Think about getting a wig, hat, or scarf before your hair loss starts. That way, you can get a wig that matches your hair, and you'll be ready with head coverings if you choose to use them.
A hot flash is also called a hot flush. It is a sudden rush of warmth to the face, neck, upper chest, and back — with or without sweating. It can last from a few seconds to an hour or more. Hot flashes can occur with chemotherapy. Some women have mild symptoms, while others have more severe ones. In many cases, hot flashes stop when treatment stops. To ease hot flashes, try these tips:
Your health care provider will take blood samples throughout your treatment to check your white blood cell count, among other things. Many types of chemotherapy can cause low white blood cell counts. A decrease in your white cell count is called leukopenia. Neutrophils are a special subtype of white blood cells that help stave off infection. If your neutrophil levels are low, you are neutropenic. Without enough white blood cells, including neutrophils, your body may not be able to fight infections.
If your health care provider tells you that your white blood cell count is low, take these actions to stay healthy:
Call your health care provider right away if you have any of these signs of infection: a temperature of 100.5° F (38.0°C) or higher, severe chills, a cough, pain, a burning sensation during urination, or any sores or redness.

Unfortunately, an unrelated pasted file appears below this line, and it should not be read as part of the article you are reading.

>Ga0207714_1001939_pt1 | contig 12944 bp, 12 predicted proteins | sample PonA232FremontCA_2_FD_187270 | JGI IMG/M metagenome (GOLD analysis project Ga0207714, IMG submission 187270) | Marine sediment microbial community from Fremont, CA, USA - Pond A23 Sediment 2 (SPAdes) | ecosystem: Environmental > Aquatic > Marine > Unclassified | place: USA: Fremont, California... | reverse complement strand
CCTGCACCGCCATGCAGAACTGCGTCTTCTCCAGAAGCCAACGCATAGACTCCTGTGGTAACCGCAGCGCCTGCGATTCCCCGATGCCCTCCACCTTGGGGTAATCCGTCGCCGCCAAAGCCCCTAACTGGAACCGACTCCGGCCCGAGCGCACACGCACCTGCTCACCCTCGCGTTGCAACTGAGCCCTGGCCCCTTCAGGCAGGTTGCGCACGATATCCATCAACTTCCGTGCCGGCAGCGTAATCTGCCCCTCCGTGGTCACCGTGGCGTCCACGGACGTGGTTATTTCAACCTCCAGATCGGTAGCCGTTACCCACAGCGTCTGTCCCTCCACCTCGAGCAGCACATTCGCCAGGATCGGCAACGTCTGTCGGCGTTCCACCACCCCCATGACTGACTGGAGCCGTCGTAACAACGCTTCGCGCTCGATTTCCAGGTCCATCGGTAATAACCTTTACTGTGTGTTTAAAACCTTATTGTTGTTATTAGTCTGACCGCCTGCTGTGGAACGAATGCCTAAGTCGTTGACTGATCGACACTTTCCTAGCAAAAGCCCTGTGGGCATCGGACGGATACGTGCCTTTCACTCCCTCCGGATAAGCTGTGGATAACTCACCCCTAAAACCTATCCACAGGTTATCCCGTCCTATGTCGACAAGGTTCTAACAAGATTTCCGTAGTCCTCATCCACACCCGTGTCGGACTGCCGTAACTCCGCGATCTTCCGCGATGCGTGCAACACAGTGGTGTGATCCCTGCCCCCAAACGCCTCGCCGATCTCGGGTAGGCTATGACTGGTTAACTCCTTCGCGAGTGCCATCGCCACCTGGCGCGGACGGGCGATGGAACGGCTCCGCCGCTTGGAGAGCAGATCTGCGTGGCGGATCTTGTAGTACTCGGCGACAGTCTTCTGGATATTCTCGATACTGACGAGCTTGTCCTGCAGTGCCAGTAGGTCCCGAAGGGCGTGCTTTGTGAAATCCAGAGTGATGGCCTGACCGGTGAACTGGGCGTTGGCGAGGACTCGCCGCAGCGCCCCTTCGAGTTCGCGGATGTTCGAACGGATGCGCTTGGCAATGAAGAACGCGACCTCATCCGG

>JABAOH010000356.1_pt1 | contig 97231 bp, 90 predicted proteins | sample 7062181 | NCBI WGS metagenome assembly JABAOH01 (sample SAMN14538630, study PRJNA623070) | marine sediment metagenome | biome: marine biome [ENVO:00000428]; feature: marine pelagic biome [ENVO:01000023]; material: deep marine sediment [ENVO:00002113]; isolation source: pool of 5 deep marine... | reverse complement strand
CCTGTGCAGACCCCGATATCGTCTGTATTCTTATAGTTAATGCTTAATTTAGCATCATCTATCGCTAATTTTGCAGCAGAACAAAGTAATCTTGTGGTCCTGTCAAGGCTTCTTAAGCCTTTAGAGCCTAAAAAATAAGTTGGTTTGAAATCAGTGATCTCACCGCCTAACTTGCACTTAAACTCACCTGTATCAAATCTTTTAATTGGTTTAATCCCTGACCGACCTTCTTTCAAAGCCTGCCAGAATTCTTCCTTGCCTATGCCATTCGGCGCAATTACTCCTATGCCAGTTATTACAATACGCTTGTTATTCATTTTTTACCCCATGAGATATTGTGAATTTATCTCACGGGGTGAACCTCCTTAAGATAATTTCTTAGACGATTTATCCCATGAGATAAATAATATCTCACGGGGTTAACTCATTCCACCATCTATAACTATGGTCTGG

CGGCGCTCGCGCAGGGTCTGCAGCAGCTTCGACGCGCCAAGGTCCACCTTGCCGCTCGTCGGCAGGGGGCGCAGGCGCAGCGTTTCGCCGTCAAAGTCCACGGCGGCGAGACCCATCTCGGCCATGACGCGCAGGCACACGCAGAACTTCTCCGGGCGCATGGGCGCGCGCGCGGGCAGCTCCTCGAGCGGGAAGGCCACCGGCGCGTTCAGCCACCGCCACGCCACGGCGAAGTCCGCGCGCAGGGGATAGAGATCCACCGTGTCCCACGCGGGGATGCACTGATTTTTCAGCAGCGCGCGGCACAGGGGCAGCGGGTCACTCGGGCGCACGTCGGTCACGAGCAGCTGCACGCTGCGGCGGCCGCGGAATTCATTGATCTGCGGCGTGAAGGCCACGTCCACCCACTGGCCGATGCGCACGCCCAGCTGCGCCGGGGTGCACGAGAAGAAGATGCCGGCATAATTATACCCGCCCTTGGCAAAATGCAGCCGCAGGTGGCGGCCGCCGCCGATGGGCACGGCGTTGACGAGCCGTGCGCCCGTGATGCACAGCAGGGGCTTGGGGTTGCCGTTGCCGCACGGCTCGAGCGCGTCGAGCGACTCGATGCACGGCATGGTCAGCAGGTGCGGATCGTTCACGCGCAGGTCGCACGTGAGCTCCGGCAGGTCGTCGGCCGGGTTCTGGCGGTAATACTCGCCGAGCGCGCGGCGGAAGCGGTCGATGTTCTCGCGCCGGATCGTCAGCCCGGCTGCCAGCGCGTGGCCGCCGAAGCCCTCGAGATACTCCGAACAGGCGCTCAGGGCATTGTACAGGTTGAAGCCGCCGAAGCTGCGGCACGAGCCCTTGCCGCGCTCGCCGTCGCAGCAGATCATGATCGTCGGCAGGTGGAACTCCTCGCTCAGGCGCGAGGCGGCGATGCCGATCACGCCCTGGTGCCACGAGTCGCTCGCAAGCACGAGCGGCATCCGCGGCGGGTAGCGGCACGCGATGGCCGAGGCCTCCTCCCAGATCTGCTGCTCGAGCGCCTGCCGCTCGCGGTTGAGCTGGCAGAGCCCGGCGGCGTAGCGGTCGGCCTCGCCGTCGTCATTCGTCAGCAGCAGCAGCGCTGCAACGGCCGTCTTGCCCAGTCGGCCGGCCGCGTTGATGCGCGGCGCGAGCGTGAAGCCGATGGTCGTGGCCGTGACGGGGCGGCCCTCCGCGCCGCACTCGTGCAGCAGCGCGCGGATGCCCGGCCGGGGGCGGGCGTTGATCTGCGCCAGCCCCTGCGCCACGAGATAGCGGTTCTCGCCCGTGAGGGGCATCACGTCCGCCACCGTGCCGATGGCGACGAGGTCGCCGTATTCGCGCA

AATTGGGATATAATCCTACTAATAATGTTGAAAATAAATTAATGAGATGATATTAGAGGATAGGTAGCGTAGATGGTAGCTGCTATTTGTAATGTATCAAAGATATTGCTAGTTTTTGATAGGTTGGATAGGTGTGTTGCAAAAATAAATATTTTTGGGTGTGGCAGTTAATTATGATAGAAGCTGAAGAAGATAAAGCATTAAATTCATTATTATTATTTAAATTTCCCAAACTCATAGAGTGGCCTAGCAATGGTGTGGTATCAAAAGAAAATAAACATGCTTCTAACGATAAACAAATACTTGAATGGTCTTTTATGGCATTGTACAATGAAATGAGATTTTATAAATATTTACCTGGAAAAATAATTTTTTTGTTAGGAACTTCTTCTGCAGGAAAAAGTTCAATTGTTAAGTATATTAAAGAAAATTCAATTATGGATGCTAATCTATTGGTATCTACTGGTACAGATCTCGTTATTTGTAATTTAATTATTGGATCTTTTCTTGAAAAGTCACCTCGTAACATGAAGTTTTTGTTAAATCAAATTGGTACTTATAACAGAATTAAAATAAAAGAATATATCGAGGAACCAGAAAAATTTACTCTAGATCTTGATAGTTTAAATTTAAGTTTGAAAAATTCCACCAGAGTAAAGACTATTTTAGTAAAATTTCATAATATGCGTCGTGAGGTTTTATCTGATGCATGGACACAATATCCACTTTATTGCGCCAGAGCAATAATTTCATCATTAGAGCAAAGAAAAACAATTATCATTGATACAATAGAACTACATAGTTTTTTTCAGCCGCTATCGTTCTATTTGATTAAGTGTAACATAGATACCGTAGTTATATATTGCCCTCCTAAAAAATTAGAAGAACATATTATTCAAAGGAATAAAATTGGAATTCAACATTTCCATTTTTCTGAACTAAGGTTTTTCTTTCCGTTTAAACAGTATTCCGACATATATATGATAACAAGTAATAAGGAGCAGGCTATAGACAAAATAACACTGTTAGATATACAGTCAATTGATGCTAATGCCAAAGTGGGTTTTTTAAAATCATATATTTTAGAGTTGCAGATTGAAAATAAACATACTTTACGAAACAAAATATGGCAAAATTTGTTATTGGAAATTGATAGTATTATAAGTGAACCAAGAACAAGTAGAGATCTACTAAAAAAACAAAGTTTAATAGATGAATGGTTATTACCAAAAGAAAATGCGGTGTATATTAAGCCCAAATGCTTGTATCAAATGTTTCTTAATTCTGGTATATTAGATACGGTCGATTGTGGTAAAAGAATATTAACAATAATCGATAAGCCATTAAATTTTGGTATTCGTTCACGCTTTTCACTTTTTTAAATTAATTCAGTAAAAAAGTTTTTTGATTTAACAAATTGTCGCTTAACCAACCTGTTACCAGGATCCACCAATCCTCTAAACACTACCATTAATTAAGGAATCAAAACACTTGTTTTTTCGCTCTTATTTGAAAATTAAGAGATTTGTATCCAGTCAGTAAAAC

Insomnia (trouble sleeping)
Insomnia can be caused by anxiety, depression, or your cancer treatment. Use these tips to improve your rest:
Some types of chemotherapy can damage your ovaries. They may cause menopausal symptoms if you have not yet reached menopause. These symptoms include hot flashes, vaginal dryness, mood swings, and weight changes. Periods may become irregular or may stop, and you may not be able to get pregnant. For some women, the loss of a menstrual period is permanent:
Talk with your health care provider about ways to manage menopausal symptoms, such as using lubricants for vaginal dryness, exercising, and talking with a therapist about mood swings or signs of depression.
Also see hot flashes and weight changes.
It's normal to experience emotional changes, both during and after cancer treatment. Even if cancer treatment is successful, many people experience fears about what the future holds. Talk with your health care provider or nurse about ways to manage these changes and try these tips:
Mouth sores (mucositis)
Some types of chemotherapy may cause mouth sores. These may hurt and make it hard to eat.
To prevent sores in your mouth, take these actions:
To ease the pain if you get sores in your mouth, take these actions:
Nausea or vomiting
Nausea or vomiting as a result of chemotherapy or radiation treatment for cancer may range from barely noticeable to severe. It may help you to understand the different types of nausea:
Anticipatory nausea and vomiting are learned from previous experiences with vomiting. As you prepare for the next dose of chemotherapy, you may anticipate that nausea and vomiting will occur, as they did previously. This triggers the actual reflex.
To help prevent nausea, take these actions:
Ask your health care provider about getting a prescription medicine to control nausea and vomiting. Then, make sure you take it as directed. If you are vomiting and cannot take the medicine, call your health care provider.
If you have bothersome nausea and vomiting, even though you are taking your medicine, call your health care provider. Your medicine can be changed.
To help ease nausea or vomiting, try these tips:
Try eating foods and drinking beverages that were easy to take or made you feel better in the past, such as when you had the flu or were nauseated from stress. These may include bland foods, sour candy, pickles, dry crackers, ginger ale, flat soda, or other choices.
Numbness, tingling, or muscle weakness in your hands or feet (peripheral neuropathy)